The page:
A Lap Around Visual Studio 11


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  • As with every previous Visual Studio version, Microsoft has pack a lot of changes in. This listing is the product HIGHLIGHTS for Visual Studio 11.
  • The first thing you will notice right away is that the Visual Studio interface has been updated to use the Metro paradigm. If you have been following any of the blogs and user feedback about VS11, you know that people have been upset with the lack of color and all the shouting.
  • Here you can see the default look in the current Visual Studio 11 beta. As you can see there is very little color and the dialog titles and such are in all CAPS.One thing that Microsoft did include was Color themes. This is the Light color theme.
  • And here is the Dark theme.
  • This image shows what we will be getting in the Release Candidate.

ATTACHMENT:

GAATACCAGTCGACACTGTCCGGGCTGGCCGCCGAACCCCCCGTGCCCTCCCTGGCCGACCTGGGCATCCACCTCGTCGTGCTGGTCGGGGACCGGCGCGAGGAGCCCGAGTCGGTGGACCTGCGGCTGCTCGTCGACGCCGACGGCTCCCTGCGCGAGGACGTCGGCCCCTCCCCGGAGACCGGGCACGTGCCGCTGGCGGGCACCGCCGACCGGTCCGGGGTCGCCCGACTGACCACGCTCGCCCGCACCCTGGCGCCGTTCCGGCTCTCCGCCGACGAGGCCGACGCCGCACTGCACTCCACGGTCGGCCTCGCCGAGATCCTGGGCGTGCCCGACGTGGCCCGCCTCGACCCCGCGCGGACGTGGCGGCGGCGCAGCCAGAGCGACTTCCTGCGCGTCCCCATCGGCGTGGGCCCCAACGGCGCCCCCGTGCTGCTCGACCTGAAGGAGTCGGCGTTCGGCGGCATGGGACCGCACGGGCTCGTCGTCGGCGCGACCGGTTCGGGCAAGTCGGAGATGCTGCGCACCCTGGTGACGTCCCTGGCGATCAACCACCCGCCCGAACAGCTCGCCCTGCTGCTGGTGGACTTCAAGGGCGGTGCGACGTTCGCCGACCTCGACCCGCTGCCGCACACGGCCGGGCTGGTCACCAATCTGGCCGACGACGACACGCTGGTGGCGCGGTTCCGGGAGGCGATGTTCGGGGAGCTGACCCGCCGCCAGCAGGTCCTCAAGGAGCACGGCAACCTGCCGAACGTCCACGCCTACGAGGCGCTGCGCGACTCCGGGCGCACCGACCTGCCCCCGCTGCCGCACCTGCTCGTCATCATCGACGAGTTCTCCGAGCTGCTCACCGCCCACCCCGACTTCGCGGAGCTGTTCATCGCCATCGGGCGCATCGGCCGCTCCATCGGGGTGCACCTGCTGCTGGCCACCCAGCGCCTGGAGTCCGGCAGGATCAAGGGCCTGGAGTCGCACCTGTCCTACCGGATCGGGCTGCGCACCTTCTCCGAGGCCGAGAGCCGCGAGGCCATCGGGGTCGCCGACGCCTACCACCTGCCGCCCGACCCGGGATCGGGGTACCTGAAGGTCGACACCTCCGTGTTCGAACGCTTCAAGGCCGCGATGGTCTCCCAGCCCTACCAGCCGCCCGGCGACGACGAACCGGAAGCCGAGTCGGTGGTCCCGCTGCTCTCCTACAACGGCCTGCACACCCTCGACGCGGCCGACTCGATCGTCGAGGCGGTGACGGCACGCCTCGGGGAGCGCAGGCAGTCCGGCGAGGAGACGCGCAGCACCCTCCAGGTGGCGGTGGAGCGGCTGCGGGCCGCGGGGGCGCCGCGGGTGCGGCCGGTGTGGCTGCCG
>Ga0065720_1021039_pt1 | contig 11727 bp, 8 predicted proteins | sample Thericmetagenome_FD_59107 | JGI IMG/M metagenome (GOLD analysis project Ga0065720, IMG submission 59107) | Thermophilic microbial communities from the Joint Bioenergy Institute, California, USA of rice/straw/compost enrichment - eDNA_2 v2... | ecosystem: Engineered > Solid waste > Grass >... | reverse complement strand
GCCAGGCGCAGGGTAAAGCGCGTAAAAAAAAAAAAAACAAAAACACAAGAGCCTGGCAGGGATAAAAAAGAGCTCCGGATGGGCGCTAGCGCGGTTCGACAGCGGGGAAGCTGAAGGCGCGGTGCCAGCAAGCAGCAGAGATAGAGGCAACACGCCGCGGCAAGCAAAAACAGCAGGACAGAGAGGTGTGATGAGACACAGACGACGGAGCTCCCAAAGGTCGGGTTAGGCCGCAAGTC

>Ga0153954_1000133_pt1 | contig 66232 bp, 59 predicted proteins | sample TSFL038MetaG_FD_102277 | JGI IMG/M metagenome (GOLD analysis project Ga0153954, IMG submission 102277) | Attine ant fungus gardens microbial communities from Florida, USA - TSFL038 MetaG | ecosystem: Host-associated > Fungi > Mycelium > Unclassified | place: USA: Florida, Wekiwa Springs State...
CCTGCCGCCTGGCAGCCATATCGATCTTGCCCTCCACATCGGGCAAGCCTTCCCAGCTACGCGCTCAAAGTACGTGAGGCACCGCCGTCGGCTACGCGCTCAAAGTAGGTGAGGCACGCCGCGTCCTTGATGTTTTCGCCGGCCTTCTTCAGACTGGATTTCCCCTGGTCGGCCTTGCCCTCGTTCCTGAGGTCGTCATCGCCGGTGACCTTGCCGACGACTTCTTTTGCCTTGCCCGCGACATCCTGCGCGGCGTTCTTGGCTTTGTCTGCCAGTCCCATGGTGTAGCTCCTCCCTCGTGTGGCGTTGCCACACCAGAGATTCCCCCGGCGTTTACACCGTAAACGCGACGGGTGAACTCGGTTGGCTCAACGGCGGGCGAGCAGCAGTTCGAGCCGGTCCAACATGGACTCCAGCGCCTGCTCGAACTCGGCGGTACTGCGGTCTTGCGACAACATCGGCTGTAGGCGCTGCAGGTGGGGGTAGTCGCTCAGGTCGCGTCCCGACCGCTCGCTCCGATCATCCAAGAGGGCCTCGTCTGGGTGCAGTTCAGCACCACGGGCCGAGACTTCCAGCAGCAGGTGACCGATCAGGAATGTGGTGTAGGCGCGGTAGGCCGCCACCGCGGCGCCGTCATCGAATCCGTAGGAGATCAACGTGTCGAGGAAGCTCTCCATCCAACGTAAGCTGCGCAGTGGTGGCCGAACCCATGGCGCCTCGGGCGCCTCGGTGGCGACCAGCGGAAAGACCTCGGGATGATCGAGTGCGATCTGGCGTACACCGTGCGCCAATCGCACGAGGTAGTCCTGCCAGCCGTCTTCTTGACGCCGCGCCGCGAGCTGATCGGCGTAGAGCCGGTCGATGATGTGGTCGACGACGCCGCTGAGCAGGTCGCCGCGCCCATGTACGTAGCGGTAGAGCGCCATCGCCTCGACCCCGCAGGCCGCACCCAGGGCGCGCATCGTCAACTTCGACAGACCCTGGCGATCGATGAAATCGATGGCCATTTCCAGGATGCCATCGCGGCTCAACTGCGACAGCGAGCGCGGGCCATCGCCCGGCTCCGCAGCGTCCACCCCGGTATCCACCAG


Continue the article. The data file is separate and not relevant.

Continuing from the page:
• In the past, changes to Visual Studio prevented projects from being opened in previous versions of Visual Studio. For example, if I had a project that was started in Visual Studio 2008 and I then opened it in Visual Studio 2010 I would no longer be able to open it in Visual Studio 2010. This has been a big bummer, especially if you live on the bleeding edge like I do. With Visual Studio 11 this problem has finally been fixed.In order to provide seamless round-tripping, Microsoft did have to place two constraints on the feature: <click>Round-tripping will only work between Visual Studio 2010 SP1 and Visual Studio 11All projects targeting .NET 2.0 to 4.0 and Silverlight 4 to 5 can round-trip.Once the constraints were in placed, Microsoft determined that there would be four categories of projects.